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Carbapenem-resistant Klebsiella pneumoniae (CRKP) increasingly cause high-mortality outbreaks in hospital settings globally. Following a patient fatality at a hospital in Beijing due to a bla KPC-2-positive CRKP infection, close monitoring was put in place over the course of 14 months to characterize all bla KPC-2-positive CRKP in circulation in the hospital. Whole genome sequences were generated for 100 isolates from bla KPC-2-positive isolates from infected patients, carriers and the hospital environment. Phylogenetic analyses identified a closely related cluster of 82 sequence type 11 (ST11) isolates circulating in the hospital for at least a year prior to admission of the index patient. The majority of inferred transmissions for these isolates involved patients in intensive care units. Whilst the 82 ST11 isolates collected during the surveillance effort all had closely related chromosomes, we observed extensive diversity in their antimicrobial resistance (AMR) phenotypes. We were able to reconstruct the major genomic changes underpinning this variation in AMR profiles, including multiple gains and losses of entire plasmids and recombination events between plasmids, including transposition of bla KPC-2. We also identified specific cases where variation in plasmid copy number correlated with the level of phenotypic resistance to drugs, suggesting that the number of resistance elements carried by a strain may play a role in determining the level of AMR. Our findings highlight the epidemiological value of whole genome sequencing for investigating multi-drug-resistant hospital infections and illustrate that standard typing schemes cannot capture the extraordinarily fast genome evolution of CRKP isolates.

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Phenotypic change is a hallmark of bacterial adaptation during chronic infection. In the case of chronic Pseudomonas aeruginosa lung infection in patients with cystic fibrosis, well-characterized phenotypic variants include mucoid and small colony variants (SCVs). It has previously been shown that SCVs can be reproducibly isolated from the murine lung following the establishment of chronic infection with mucoid P. aeruginosa strain NH57388A. Using a combination of single-molecule real-time (PacBio) and Illumina sequencing we identify a large genomic inversion in the SCV through recombination between homologous regions of two rRNA operons and an associated truncation of one of the 16S rRNA genes and suggest this may be the genetic switch for conversion to the SCV phenotype. This phenotypic conversion is associated with large-scale transcriptional changes distributed throughout the genome. This global rewiring of the cellular transcriptomic output results in changes to normally differentially regulated genes that modulate resistance to oxidative stress, central metabolism and virulence. These changes are of clinical relevance because the appearance of SCVs during chronic infection is associated with declining lung function.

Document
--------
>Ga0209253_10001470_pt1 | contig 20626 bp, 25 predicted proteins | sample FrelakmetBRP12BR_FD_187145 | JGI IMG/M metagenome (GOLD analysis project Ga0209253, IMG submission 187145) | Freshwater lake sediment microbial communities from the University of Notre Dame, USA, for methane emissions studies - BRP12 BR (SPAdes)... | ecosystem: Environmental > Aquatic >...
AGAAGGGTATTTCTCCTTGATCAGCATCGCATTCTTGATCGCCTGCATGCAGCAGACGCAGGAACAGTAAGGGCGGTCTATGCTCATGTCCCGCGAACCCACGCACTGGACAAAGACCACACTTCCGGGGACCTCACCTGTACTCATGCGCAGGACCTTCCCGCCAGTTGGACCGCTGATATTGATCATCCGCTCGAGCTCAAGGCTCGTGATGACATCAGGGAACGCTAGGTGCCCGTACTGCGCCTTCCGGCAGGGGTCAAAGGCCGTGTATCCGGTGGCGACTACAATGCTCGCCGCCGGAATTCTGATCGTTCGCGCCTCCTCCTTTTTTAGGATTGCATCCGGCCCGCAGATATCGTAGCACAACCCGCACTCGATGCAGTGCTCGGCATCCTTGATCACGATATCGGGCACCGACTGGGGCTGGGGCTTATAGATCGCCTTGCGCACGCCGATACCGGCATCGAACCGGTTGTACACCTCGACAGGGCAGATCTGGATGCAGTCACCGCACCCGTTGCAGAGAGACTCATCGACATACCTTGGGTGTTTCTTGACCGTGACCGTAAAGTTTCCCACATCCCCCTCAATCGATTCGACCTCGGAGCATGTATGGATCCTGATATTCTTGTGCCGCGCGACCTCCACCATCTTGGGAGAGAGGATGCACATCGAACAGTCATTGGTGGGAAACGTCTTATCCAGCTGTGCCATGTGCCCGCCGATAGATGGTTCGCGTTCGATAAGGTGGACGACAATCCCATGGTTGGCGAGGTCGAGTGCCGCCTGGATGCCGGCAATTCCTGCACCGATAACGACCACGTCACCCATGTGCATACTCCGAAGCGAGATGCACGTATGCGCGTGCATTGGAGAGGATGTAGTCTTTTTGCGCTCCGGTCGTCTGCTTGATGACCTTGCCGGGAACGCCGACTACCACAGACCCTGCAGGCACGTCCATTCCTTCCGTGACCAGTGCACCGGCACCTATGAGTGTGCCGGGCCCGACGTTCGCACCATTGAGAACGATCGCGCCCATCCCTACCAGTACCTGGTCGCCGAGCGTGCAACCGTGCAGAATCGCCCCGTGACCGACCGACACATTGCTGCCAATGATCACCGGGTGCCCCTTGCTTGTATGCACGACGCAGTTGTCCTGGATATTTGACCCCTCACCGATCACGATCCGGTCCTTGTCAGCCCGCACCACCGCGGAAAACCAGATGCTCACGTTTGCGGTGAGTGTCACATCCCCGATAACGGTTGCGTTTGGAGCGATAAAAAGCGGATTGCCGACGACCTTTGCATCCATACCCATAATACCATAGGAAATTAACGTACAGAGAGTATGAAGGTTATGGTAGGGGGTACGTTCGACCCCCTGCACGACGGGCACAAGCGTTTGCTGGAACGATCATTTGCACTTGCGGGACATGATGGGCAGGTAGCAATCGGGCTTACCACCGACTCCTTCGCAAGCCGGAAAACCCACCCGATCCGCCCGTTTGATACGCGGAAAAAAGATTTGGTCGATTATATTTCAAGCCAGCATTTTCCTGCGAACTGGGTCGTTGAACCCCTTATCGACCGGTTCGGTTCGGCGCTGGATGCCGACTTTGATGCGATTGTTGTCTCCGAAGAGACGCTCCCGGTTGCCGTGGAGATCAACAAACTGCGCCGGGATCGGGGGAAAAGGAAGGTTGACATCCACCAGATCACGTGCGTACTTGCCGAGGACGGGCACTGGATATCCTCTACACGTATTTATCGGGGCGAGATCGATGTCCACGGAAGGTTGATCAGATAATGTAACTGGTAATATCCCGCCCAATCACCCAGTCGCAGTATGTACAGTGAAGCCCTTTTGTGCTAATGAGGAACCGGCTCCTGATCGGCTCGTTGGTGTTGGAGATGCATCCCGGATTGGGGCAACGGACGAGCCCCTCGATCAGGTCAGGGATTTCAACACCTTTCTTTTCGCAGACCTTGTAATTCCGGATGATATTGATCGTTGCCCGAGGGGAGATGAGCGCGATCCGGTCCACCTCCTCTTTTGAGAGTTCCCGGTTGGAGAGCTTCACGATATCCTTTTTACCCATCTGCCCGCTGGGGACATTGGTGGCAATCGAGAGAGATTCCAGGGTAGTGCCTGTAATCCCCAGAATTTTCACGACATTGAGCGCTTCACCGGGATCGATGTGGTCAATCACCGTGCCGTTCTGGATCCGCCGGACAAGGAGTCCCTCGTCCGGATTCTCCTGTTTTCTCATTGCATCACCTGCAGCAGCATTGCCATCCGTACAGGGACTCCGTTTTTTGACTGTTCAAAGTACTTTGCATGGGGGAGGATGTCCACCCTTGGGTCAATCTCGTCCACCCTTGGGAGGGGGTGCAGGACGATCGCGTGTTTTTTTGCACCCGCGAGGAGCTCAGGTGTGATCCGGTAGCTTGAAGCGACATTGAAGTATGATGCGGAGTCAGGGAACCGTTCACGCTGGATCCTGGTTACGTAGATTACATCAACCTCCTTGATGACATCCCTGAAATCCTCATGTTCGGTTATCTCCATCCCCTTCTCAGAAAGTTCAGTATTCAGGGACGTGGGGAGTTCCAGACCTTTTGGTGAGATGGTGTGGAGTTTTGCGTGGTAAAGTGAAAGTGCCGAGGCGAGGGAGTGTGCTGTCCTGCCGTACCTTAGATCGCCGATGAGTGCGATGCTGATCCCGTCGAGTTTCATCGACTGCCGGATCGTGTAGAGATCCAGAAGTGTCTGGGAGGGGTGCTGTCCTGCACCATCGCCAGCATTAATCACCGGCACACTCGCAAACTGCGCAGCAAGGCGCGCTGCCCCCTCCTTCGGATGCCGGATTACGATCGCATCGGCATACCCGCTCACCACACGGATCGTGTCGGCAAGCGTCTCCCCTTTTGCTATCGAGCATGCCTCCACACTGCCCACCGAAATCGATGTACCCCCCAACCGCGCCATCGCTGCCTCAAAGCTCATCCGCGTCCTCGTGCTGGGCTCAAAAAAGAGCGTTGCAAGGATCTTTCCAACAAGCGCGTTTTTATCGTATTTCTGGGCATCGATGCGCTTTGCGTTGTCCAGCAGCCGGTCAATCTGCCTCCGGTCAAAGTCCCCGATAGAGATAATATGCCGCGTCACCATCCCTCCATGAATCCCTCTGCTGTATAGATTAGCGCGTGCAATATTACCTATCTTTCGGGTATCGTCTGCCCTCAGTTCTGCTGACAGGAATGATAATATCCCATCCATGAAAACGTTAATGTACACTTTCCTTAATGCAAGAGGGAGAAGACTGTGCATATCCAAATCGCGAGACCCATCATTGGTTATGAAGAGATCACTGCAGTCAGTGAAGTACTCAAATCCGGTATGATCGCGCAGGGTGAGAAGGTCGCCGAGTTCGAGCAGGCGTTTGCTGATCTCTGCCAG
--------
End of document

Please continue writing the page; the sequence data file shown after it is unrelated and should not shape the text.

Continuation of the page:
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The ability to distinguish different circulating pathogen clones from each other is a fundamental requirement to understand the epidemiology of infectious diseases. Phylogenetic analysis of genomic data can provide a powerful platform to identify lineages within bacterial populations, and thus inform outbreak investigation and transmission dynamics. However, resolving differences between pathogens associated with low-variant (LV) populations carrying low median pairwise single nucleotide variant (SNV) distances remains a major challenge. Here we present rPinecone, an R package designed to define sub-lineages within closely related LV populations. rPinecone uses a root-to-tip directional approach to define sub-lineages within a phylogenetic tree according to SNV distance from the ancestral node. The utility of this software was demonstrated using both simulated outbreaks and real genomic data of two LV populations: a hospital outbreak of methicillin-resistant Staphylococcus aureus and endemic Salmonella Typhi from rural Cambodia. rPinecone identified the transmission branches of the hospital outbreak and geographically confined lineages in Cambodia. Sub-lineages identified by rPinecone in both analyses were phylogenetically robust. It is anticipated that rPinecone can be used to discriminate between lineages of bacteria from LV populations where other methods fail, enabling a deeper understanding of infectious disease epidemiology for public health purposes.